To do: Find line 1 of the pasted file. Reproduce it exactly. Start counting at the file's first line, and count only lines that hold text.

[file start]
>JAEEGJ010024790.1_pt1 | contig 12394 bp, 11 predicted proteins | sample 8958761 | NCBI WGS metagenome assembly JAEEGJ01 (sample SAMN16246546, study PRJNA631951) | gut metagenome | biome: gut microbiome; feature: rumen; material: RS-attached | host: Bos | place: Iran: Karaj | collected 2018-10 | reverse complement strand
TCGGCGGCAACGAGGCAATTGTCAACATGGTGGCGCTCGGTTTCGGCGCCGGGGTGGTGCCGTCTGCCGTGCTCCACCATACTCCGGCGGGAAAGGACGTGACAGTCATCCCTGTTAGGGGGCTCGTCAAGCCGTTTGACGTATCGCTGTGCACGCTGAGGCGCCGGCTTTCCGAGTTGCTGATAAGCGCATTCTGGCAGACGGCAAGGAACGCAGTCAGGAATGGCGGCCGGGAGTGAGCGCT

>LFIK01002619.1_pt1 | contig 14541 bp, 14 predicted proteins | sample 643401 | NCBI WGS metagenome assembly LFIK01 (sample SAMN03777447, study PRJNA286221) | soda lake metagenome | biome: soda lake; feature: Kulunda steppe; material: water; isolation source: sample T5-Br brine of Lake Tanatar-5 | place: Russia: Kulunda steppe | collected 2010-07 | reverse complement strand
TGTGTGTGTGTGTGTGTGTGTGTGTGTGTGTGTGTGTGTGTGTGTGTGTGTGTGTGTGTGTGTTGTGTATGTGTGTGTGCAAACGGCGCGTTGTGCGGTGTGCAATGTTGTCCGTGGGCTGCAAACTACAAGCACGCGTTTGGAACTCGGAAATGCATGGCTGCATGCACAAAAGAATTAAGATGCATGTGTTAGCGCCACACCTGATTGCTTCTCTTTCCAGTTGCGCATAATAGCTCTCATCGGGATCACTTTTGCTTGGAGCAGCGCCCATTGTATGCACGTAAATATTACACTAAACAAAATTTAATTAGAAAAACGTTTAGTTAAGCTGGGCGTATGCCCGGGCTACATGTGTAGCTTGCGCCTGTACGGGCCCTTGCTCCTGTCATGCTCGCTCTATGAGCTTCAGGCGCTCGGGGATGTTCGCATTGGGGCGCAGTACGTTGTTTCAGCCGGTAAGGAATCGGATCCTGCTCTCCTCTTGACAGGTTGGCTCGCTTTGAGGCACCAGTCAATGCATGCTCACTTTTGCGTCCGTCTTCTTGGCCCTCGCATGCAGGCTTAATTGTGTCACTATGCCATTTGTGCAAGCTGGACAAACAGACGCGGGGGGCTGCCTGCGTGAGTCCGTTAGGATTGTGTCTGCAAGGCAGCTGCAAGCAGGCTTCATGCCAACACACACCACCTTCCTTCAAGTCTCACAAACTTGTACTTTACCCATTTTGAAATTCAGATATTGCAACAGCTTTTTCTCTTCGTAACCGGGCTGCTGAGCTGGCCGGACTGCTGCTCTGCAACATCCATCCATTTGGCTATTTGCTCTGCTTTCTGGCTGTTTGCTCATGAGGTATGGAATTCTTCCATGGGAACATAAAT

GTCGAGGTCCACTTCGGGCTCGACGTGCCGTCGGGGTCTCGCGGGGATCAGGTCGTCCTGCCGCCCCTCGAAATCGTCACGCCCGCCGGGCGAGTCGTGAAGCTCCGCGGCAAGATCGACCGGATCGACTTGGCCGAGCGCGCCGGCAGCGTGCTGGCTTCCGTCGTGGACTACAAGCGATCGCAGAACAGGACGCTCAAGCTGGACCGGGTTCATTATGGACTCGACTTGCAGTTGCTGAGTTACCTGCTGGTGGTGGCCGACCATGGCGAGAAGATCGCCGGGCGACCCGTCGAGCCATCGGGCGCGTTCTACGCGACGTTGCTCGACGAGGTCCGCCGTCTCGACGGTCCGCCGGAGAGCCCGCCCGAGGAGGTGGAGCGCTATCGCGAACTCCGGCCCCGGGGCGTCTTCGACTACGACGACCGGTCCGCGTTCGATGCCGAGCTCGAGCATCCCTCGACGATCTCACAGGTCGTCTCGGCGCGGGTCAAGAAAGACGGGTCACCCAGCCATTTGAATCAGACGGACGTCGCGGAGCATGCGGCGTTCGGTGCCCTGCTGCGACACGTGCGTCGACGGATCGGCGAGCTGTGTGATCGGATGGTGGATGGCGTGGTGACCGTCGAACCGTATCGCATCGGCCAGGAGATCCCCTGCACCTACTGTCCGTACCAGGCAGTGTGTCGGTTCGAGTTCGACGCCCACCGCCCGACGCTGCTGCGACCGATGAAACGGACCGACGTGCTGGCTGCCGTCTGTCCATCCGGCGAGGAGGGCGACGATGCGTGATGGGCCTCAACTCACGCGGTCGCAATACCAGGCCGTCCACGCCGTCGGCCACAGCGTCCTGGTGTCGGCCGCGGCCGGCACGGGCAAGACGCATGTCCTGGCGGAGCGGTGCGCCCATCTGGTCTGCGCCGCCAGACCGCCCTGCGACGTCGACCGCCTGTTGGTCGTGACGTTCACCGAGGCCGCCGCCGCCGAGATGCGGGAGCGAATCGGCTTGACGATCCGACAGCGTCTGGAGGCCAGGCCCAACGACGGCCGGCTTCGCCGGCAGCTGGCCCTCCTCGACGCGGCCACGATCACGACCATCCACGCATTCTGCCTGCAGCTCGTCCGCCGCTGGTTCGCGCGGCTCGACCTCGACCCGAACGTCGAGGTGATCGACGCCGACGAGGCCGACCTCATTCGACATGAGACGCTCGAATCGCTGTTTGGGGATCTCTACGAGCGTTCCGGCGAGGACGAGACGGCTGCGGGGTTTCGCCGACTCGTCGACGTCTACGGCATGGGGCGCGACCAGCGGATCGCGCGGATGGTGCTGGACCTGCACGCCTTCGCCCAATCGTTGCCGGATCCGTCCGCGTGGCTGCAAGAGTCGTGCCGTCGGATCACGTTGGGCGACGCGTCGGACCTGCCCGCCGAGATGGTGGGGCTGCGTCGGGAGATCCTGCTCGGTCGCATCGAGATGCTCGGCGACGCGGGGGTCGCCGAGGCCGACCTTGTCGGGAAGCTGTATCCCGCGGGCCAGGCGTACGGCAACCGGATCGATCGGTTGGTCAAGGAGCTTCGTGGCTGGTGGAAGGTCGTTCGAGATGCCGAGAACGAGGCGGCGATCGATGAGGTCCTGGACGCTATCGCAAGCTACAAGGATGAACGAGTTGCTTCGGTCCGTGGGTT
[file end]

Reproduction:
>JAEEGJ010024790.1_pt1 | contig 12394 bp, 11 predicted proteins | sample 8958761 | NCBI WGS metagenome assembly JAEEGJ01 (sample SAMN16246546, study PRJNA631951) | gut metagenome | biome: gut microbiome; feature: rumen; material: RS-attached | host: Bos | place: Iran: Karaj | collected 2018-10 | reverse complement strand